“Casablanca” Movie Analysis

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“Casablanca”Movie Analysis

Casablancais a film is a classical American movie that was released in New Yorkin November 1942. Its release came the same time that North Africawas invaded by allied forces and captured the city of Casablanca. Astrong force emerged that sought to take dominion over several areas.They invade France but France offers resistance leading to war andfinally power sharing with Vichy, the then power regime in France.Rick isolates himself as all these events unfold, desiring to neutralalthough. However, Rick later joins the events. This paper seeks toestablish the relationship between the events in the movie and theinvolvement of the United States in World War II.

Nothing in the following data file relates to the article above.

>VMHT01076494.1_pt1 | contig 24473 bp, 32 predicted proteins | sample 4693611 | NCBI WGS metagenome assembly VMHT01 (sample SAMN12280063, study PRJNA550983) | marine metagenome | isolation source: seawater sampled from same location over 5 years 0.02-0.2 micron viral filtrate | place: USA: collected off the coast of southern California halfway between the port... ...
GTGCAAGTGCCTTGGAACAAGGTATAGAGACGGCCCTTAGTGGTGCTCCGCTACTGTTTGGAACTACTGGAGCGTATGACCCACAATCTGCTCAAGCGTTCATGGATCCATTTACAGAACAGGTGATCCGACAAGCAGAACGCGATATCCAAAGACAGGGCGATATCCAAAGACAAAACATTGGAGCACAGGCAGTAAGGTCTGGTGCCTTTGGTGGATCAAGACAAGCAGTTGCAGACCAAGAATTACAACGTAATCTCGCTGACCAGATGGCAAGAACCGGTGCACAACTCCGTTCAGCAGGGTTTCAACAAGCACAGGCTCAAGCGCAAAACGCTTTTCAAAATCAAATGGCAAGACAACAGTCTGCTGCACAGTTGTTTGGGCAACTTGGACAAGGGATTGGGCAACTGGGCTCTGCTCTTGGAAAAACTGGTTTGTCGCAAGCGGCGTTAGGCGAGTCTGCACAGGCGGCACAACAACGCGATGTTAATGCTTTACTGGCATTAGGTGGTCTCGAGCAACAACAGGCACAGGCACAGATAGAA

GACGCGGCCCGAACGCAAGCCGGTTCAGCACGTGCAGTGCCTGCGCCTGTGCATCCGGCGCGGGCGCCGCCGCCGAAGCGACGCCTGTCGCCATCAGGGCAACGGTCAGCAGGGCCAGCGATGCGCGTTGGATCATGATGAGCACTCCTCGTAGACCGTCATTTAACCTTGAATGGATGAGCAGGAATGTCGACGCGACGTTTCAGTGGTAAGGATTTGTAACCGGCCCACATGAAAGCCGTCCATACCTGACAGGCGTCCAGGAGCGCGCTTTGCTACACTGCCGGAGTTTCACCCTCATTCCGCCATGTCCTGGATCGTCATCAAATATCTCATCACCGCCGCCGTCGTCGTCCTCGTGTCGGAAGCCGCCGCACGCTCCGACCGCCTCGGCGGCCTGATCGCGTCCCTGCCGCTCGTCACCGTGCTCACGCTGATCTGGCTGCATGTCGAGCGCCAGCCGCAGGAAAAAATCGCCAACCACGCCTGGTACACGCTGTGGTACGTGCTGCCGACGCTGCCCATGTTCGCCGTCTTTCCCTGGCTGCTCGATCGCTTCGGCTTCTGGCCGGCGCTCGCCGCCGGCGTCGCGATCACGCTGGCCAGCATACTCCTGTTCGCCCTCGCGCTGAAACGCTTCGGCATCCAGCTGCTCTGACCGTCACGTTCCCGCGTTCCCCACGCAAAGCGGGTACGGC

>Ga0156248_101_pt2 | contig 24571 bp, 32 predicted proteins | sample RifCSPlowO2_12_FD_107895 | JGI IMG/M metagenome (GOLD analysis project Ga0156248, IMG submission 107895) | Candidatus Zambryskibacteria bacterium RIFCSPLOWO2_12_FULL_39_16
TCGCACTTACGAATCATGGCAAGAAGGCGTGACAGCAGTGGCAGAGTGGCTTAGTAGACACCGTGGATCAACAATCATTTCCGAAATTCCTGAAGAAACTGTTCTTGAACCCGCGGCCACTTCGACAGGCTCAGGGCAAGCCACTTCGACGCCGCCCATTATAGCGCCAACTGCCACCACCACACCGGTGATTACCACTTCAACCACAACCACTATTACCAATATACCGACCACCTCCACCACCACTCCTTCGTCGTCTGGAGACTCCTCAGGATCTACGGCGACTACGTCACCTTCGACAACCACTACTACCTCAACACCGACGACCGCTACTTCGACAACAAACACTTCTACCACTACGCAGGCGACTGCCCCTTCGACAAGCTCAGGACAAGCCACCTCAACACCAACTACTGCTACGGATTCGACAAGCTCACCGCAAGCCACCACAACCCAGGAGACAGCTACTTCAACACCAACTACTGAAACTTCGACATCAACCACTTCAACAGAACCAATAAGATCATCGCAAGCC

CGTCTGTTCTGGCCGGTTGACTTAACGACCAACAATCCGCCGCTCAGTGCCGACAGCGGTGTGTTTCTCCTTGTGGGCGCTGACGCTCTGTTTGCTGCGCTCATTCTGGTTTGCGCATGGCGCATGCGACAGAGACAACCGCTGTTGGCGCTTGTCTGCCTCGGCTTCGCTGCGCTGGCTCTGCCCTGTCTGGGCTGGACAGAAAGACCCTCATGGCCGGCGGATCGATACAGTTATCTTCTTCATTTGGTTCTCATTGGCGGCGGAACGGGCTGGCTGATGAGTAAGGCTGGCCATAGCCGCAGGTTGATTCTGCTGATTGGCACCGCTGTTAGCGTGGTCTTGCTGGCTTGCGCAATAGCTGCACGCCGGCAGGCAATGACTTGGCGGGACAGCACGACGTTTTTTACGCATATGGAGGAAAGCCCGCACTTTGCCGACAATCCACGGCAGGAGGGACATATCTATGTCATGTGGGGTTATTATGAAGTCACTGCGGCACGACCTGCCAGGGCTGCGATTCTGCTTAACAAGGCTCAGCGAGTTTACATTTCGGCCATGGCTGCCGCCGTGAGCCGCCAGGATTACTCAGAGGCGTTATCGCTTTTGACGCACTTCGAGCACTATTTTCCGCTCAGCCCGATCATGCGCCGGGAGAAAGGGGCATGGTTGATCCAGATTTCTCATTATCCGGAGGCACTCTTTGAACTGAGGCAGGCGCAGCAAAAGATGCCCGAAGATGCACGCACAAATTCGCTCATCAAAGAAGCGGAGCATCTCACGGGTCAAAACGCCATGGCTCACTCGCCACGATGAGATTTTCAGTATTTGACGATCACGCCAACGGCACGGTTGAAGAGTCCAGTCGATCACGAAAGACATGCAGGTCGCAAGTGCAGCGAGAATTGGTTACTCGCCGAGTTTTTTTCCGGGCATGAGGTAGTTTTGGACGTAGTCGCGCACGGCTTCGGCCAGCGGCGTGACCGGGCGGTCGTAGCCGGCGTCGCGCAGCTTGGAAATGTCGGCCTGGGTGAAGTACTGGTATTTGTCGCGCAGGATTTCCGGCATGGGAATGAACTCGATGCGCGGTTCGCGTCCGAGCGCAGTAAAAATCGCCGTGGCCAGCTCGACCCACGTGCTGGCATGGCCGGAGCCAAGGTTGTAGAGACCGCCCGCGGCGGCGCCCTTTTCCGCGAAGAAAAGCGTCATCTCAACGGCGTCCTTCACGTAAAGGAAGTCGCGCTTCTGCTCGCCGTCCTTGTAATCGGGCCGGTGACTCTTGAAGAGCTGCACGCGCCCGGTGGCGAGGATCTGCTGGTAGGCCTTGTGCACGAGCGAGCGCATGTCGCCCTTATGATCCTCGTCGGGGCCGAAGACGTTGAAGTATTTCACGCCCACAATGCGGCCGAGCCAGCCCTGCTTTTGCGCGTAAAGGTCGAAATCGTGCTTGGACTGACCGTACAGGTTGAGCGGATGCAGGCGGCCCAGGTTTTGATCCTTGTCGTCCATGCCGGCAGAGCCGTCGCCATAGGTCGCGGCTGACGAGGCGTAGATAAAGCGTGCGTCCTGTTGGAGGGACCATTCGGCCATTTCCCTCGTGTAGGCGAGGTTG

Casablancatries to bring out the then cynical social trends, includingpsychoanalysis and its influence on popular culture, neutrality andisolation on both political and personal fronts. The first time theproprietor of Rick’scafé Americainis brought into the scene is during the Chess game. The game of chessin the movie symbolically represents the competition and struggle forcontrol and, choreography and counter-choreography that was dominantin the WW II (Hudson, 2). Introducing Rick at this time was a symbolof a psychoanalytic therapy session whereby Rick’s personalitycharacteristics were revealed. Rick’s attitude to the opponenttries to indicate that he is further convoluted beyond thenon-partisan representation he tries to uphold. The position assumedby Rick is a factual representation of the United States foreignpolicy prior to Pearl Harbor administration. US seemed neutral justlike Rick.